Phillies General Manager Ruben Amaro Jr. said it, fighting back tears on the day of the press conference announcing Charlie Manuel's dismissal as manager of the Phillies after nine seasons at the help. Amaro hoped that Manuel would stay in the organization. It appears that Amaro has continued to speak to Manuel in the hopes that he would consider a return.
Matt Gelb of the Philadelphia Inquirer reported tonight that the Phillies have indeed made Manuel an offer, and Amaro has been open about it:
"Charlie is in the process of deciding what he wants to do," Amaro said. "He would be a valuable member of our organization. I think he could help in a variety of ways. Hopefully we can work it out. We have made him an offer. Hopefully it would be something he'd be interested in doing."
The likely position? Probably assistant to the regional general manager. Yes, it sounds like the made up position like the one Dwight Schrute had on NBC's "The Office". But what it would mean for Manuel is that as organizational decisions are made, he will have a place at the table and will be able to offer suggestions and input. Manuel probably would get to soak up some Florida sun on the Phillies' dime, hang out around the organization, and mostly work in and around Philadelphia, possibly in his Buena Vista, Virginia home at times. One thing that we know about Charlie Manuel is that he does not like to sit still.
Manuel has expressed a desire to manage, but of the managerial openings it's really hard to find one that will be a match for Manuel. Some speculated that the Kansas City Royals would be a good fit, but despite missing the playoffs the team extended manager Ned Yost for two more seasons. Teams currently with managerial vacancies: the Washington Nationals, Cincinnati Reds, Chicago Cubs and Seattle Mariners.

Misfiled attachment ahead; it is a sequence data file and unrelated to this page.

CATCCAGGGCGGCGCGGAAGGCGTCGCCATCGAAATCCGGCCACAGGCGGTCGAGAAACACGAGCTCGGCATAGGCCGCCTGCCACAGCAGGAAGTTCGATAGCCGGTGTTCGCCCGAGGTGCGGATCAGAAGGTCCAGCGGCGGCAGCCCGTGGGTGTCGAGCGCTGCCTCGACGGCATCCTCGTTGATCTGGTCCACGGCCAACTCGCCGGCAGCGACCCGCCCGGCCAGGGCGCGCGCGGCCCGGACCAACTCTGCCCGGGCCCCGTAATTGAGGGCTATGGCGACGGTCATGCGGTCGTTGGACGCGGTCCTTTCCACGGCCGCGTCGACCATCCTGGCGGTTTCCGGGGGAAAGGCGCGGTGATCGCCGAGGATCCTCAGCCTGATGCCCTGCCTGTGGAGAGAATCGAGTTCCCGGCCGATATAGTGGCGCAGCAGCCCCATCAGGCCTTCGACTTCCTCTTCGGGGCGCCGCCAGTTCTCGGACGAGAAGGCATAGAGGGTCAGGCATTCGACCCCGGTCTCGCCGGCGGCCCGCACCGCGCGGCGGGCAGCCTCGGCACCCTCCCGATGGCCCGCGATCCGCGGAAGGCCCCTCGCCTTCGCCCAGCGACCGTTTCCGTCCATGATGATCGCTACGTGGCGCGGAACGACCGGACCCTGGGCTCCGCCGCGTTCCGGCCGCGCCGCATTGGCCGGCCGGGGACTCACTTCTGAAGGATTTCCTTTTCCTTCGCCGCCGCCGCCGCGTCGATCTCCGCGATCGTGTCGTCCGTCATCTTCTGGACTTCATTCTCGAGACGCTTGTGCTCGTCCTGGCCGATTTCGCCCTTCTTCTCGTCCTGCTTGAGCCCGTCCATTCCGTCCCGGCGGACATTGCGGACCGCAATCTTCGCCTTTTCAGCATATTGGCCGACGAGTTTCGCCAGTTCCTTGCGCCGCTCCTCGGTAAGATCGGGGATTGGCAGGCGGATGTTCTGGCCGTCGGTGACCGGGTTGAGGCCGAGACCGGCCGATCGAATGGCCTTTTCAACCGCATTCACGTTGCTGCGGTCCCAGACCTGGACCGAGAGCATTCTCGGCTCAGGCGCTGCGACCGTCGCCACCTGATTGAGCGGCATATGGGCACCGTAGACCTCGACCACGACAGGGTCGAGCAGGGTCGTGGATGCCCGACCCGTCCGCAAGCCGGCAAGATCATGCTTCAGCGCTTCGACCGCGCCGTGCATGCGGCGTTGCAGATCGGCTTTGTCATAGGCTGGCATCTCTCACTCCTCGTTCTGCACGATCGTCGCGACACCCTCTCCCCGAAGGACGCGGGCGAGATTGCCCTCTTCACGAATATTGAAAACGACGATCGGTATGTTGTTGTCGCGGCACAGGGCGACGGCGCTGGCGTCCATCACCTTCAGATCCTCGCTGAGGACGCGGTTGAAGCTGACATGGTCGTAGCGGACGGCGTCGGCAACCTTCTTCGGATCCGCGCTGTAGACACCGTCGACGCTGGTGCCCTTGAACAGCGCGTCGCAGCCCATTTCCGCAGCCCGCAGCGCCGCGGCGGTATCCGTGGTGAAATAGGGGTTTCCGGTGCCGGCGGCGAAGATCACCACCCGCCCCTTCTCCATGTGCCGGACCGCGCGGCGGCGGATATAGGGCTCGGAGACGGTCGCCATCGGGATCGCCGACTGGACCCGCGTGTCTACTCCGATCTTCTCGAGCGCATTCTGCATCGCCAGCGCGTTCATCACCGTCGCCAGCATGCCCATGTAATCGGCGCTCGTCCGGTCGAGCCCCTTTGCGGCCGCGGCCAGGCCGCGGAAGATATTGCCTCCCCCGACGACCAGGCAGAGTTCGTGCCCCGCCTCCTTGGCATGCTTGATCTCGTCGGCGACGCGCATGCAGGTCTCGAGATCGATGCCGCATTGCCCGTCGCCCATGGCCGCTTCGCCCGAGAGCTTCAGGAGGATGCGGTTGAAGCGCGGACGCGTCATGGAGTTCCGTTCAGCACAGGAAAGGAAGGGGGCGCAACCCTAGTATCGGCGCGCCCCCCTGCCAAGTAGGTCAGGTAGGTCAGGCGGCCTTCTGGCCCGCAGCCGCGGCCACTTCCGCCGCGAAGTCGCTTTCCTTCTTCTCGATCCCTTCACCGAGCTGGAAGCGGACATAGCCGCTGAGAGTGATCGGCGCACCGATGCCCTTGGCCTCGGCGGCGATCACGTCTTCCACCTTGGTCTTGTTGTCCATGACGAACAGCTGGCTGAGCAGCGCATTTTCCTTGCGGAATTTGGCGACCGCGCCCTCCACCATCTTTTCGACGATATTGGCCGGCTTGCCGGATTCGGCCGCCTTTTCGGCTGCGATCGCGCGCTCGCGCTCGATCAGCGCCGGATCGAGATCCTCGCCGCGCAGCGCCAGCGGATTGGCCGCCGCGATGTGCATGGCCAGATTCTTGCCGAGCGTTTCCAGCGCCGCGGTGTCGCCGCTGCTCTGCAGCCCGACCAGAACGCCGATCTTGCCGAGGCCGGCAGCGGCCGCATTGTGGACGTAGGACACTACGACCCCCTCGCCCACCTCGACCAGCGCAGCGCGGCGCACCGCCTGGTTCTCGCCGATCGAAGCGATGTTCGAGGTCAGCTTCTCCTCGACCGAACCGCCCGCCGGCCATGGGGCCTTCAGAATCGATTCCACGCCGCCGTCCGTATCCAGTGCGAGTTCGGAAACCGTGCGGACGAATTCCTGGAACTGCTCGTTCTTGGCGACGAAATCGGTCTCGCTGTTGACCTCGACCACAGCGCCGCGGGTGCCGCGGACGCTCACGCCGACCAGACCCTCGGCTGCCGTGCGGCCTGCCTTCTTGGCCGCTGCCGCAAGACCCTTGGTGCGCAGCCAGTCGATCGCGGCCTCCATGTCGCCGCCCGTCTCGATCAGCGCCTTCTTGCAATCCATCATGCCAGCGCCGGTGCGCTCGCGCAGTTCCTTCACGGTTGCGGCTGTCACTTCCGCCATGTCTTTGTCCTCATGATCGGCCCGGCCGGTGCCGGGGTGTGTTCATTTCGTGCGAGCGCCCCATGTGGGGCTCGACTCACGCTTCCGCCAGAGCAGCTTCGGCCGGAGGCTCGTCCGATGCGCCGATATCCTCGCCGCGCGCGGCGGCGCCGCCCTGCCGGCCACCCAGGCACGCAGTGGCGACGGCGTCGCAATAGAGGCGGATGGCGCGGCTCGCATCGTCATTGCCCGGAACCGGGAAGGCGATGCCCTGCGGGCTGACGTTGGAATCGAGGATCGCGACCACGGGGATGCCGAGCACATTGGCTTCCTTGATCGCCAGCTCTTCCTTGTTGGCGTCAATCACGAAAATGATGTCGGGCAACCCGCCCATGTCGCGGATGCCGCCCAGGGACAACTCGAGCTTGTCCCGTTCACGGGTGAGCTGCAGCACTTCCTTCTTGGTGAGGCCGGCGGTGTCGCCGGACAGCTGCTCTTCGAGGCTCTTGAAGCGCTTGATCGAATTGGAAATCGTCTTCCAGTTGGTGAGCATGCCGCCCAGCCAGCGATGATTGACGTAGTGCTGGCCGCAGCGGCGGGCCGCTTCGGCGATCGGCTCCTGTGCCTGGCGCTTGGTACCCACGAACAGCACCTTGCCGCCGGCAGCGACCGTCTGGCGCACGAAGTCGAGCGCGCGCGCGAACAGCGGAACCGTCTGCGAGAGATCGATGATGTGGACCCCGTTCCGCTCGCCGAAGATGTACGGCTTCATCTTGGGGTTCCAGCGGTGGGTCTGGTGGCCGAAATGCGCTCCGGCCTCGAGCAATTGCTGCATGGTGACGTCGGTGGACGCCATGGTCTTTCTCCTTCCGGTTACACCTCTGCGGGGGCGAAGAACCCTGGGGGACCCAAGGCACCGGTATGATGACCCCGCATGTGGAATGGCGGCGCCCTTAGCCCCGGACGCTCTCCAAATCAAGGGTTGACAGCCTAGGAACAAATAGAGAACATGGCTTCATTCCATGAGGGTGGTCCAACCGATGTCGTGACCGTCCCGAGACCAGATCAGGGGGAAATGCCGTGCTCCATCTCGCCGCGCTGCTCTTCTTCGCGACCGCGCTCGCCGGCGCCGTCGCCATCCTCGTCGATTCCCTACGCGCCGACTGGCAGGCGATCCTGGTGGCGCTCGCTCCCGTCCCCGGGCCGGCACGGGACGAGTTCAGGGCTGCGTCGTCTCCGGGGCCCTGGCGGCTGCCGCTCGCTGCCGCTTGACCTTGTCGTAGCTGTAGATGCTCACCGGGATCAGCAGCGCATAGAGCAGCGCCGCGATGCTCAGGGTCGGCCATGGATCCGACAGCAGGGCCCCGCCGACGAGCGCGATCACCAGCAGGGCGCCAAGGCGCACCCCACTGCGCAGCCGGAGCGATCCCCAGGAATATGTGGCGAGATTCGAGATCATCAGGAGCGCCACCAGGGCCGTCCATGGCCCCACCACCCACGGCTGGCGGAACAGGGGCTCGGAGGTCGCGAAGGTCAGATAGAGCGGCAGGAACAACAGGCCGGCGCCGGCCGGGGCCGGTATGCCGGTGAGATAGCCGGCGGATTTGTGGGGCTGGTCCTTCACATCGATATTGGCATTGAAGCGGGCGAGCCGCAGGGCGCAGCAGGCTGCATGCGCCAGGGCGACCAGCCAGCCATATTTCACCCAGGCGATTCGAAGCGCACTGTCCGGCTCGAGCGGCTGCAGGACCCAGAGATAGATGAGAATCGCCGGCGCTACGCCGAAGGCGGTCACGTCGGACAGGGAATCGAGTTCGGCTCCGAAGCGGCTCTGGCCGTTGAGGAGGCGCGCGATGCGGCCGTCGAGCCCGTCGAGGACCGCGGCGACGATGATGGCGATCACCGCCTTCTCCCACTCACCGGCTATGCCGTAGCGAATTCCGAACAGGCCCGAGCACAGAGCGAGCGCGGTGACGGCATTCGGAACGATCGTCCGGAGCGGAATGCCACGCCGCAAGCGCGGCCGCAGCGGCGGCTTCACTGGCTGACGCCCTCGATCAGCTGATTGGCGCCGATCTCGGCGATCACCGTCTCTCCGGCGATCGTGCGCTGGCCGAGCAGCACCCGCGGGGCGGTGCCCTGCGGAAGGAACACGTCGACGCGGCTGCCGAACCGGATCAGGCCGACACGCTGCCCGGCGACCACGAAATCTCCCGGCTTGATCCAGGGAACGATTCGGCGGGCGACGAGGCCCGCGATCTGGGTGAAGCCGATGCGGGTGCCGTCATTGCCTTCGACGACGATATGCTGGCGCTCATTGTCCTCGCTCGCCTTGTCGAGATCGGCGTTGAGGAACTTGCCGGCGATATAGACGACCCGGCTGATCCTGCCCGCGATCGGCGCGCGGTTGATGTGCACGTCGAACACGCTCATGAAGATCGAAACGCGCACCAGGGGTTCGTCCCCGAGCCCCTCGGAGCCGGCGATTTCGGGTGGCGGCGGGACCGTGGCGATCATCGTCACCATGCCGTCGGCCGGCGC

The Cubs and Mariners probably do not fit Manuel, given their rebuilding situations. While Manuel may like the Washington Nationals, they are linked to names such as Cal Ripken, Jr, Matt Williams, and Randy Knorr. The Cincinnati Reds discussion usually includes Bryan Price, Chris Speier, and Jim Riggleman, with Price, the Reds pitching coach, the early favorite. What those teams have in common are one thing: they're looking for someone younger they can build a future with.
Right or wrong, baseball teams probably are not looking to hire someone who will turn 70 before pitchers and catchers gather for Spring Training. Manuel could fit the bill for a team in need of a Jack McKeon or Davey Johnson-type interim manager when things go south in the middle of the season. Manuel is probably not interested in a Larry Bowa-type mentorship bench coach job, either. Should Manuel take the job offered by the Phillies, they probably would not preclude him from accepting such a position if it comes up.
That is why I expect Manuel to take the Phillies' offer. He may wait and see what is out there (or not out there) but ultimately I think he will accept. It would be nice to have him around. Like the now-79 year-old Dallas Green and only other Phillies World Champion manager around, there will always be a place for him in the Phillies organization.